Correction: Nebraska Capitol Focus story
LINCOLN, Neb. (AP) — In a story April 14 about the impact of flooding on Nebraska’s state budget, The Associated Press reported erroneously the amount of money in the state highway cash fund. The fund holds around $125 million, not $600 million. The Nebraska Department of Transportation has committed $600 million to road projects, which are not connected to the state’s flood recovery efforts.
A corrected version of the story is below:
Flooding dings Nebraska budget, but costs manageable so far
The flooding that devastated huge swaths of Nebraska may put a dent in the state budget and force the postponement of other expenses, but officials said the recovery costs should be manageable
By GRANT SCHULTE
LINCOLN, Neb. (AP) — The flooding that devastated huge swaths of Nebraska may put a dent in the state budget and force the postponement of other expenses, but officials said the recovery costs should be manageable.
Lawmakers are bracing for a likely wave of state agency budget requests in the next fiscal year as the state government’s share of the disaster recovery costs become clearer.
Members of the budget-writing Appropriations Committee want to ensure the state has enough cash to handle new flood-related expenses as well as future weather disasters, said Sen. John Stinner, the committee’s chairman.
“It became a priority, obviously,” he said. “Other things that we might have done were left out of the budget.”
For instance, Stinner said lawmakers may postpone some funding increases to the state Department of Health and Human Services that aren’t immediately needed.
He said the Appropriations Committee is proposing an $11 million boost to the state’s disaster response fund over the next two years to replenish money that was used to help local communities hit by flooding.
The account held around $3.9 million when the flooding began, and state officials have since obligated about $3.5 million, leaving an available balance of $400,000. The fund is used for immediate recovery efforts, such as debris removal and rescue operations, but also provides matching funds that are required to receive federal disaster aid.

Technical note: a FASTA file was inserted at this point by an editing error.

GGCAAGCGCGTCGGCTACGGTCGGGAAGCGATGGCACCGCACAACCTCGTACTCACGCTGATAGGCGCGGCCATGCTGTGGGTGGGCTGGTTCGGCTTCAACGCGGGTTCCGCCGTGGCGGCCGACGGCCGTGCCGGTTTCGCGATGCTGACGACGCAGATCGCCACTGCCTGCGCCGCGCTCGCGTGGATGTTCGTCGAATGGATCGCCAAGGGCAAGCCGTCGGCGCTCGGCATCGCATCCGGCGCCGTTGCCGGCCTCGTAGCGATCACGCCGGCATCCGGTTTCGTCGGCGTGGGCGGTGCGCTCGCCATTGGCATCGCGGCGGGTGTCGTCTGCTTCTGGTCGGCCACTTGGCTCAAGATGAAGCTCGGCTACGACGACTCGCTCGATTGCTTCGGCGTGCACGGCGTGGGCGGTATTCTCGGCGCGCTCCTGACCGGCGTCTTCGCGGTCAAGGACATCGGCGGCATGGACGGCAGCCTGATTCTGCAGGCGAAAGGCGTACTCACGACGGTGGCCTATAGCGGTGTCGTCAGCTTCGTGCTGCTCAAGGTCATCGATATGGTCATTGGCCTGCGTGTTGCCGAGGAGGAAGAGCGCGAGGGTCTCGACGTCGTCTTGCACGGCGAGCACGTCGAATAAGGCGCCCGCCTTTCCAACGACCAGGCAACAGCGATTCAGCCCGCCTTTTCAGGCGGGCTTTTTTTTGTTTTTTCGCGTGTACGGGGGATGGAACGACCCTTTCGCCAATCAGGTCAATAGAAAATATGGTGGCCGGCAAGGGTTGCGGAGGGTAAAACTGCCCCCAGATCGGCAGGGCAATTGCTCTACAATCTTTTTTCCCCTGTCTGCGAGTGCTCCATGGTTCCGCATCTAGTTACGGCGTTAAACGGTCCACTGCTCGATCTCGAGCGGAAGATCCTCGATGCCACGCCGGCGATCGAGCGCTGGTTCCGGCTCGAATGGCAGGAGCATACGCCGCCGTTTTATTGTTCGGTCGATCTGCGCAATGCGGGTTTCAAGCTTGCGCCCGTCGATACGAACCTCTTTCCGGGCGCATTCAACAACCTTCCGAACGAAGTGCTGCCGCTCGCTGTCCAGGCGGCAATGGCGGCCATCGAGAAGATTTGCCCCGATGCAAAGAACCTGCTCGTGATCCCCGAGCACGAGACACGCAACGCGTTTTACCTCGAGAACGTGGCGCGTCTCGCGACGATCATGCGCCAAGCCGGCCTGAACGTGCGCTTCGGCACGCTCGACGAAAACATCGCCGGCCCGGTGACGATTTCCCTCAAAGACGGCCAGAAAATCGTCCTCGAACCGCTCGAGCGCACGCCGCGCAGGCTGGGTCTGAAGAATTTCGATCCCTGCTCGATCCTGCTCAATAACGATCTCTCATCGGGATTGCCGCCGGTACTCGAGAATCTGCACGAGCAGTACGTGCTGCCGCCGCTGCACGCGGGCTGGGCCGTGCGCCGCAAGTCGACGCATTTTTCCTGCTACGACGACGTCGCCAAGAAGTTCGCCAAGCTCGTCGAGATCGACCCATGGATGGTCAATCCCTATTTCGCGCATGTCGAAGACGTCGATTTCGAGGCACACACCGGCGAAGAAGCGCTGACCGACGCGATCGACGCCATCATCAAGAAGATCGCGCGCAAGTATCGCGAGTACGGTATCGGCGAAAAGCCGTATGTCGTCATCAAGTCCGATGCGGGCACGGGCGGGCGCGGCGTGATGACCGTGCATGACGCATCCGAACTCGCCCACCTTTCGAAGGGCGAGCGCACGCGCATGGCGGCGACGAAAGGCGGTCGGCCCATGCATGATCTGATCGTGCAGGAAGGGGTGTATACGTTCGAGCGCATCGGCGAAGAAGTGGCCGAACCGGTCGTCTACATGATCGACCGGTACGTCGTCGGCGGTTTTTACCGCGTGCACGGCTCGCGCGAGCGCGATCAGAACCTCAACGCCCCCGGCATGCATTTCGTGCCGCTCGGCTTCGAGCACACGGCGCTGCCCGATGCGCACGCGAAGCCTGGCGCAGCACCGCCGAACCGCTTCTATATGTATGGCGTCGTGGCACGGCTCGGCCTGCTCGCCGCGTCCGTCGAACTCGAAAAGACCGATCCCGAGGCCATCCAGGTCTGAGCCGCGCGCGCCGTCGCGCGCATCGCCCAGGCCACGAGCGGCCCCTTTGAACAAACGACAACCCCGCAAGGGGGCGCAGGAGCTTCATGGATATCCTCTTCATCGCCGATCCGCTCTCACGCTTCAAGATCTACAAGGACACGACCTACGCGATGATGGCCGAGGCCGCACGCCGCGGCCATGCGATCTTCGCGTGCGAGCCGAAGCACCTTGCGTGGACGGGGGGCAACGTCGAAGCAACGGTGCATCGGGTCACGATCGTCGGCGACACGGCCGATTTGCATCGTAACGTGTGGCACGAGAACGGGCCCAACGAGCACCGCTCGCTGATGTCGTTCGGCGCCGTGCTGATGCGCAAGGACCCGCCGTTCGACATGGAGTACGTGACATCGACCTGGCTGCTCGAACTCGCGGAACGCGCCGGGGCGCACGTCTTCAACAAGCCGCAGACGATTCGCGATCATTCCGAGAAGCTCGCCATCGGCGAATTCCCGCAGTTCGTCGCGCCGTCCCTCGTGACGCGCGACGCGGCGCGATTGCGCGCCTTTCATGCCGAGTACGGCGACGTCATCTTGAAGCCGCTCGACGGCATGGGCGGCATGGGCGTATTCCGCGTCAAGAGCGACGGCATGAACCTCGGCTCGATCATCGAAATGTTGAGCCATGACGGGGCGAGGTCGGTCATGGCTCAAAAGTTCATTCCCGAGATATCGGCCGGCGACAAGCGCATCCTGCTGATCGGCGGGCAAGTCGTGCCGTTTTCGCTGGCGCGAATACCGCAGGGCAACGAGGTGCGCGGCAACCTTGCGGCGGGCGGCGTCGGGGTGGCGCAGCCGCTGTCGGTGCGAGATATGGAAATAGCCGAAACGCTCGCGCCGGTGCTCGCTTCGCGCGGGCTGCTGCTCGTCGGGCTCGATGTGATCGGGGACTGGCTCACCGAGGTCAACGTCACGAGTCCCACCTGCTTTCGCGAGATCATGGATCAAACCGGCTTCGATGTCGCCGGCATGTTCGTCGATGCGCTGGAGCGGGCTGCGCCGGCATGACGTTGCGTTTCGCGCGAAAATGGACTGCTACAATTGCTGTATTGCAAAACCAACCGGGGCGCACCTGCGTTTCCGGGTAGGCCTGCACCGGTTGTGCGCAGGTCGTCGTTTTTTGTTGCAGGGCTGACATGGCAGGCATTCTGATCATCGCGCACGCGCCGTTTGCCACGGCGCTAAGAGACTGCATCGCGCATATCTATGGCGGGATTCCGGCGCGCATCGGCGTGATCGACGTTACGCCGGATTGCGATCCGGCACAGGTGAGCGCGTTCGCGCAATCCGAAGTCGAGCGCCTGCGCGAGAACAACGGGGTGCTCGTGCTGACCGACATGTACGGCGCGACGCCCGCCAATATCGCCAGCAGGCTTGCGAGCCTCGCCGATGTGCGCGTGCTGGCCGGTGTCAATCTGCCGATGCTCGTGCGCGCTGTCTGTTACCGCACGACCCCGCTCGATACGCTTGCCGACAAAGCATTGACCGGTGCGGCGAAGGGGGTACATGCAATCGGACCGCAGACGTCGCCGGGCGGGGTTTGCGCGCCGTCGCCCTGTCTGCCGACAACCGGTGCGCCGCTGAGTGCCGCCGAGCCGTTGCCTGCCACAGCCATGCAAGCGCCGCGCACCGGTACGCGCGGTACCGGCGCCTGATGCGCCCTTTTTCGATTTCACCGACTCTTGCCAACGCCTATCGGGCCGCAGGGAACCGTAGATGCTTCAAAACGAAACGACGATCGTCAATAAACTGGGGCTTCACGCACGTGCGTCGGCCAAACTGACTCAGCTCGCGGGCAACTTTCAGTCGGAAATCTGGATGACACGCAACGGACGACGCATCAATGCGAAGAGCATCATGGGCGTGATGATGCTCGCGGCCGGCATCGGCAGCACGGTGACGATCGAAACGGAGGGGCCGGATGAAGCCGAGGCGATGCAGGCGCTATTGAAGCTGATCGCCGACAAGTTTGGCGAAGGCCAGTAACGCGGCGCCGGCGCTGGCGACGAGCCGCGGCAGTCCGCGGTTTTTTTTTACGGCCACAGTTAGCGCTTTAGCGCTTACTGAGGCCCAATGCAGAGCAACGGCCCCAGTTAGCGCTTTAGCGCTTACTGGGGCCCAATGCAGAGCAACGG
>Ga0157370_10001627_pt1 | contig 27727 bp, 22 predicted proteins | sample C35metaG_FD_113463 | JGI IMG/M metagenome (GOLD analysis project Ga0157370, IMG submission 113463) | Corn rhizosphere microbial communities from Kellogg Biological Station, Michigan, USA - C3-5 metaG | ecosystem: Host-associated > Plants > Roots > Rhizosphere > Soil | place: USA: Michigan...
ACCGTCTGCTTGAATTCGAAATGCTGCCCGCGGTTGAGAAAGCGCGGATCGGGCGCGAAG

Lawmakers typically try to maintain a balance of $5 million, but state emergency officials predict the fund could require an additional $3 million to $5 million in the next fiscal year and another $5 million the year after that.
The Nebraska State Patrol expects to see an uptick in overtime and travel expenses as a result of the flood but doesn’t yet have an exact estimate, said spokesman Cody Thomas. Troopers worked longer hours to respond to last month’s flooding and blizzard, and some were dispatched to other hard-hit parts of the state.
Thomas said the federal government will likely reimburse some of the expense.
“There was quite a bit of extra manpower on the roads,” he said.
The Nebraska Department of Transportation estimated last week that it will face an estimated $100 million in repair and rebuilding costs, although the federal government could cover 80 percent some of those expenses. Some projects may get fully reimbursed.
The amount the federal government reimburses is still unclear, however, because state and federal officials are still sorting through all the projects and deadlines, said Jeni Campana, a department spokeswoman. The state’s $100 million estimate is substantially lower than the original projection, which pegged the cost at $429 million.
Campana said the department has completed a lot of the work. As of Friday, all but 19 of the 2,000 miles of highway that were closed due to flooding have reopened. The department will pay its share of the repair costs out of its existing funds, although officials don’t yet know how much they’ll have to pay.
As more projects are completed, the Department of Transportation will work with federal officials to determine the state’s share of repair costs.
Campana said the department is working to absorb the cost of flood repairs without disrupting other planned road projects.
“We’re still trying to operate with business as usual,” she said. “We’re feeling pretty confident we’re not going to see a huge impact.
Follow Grant Schulte on Twitter at https://twitter.com/GrantSchulte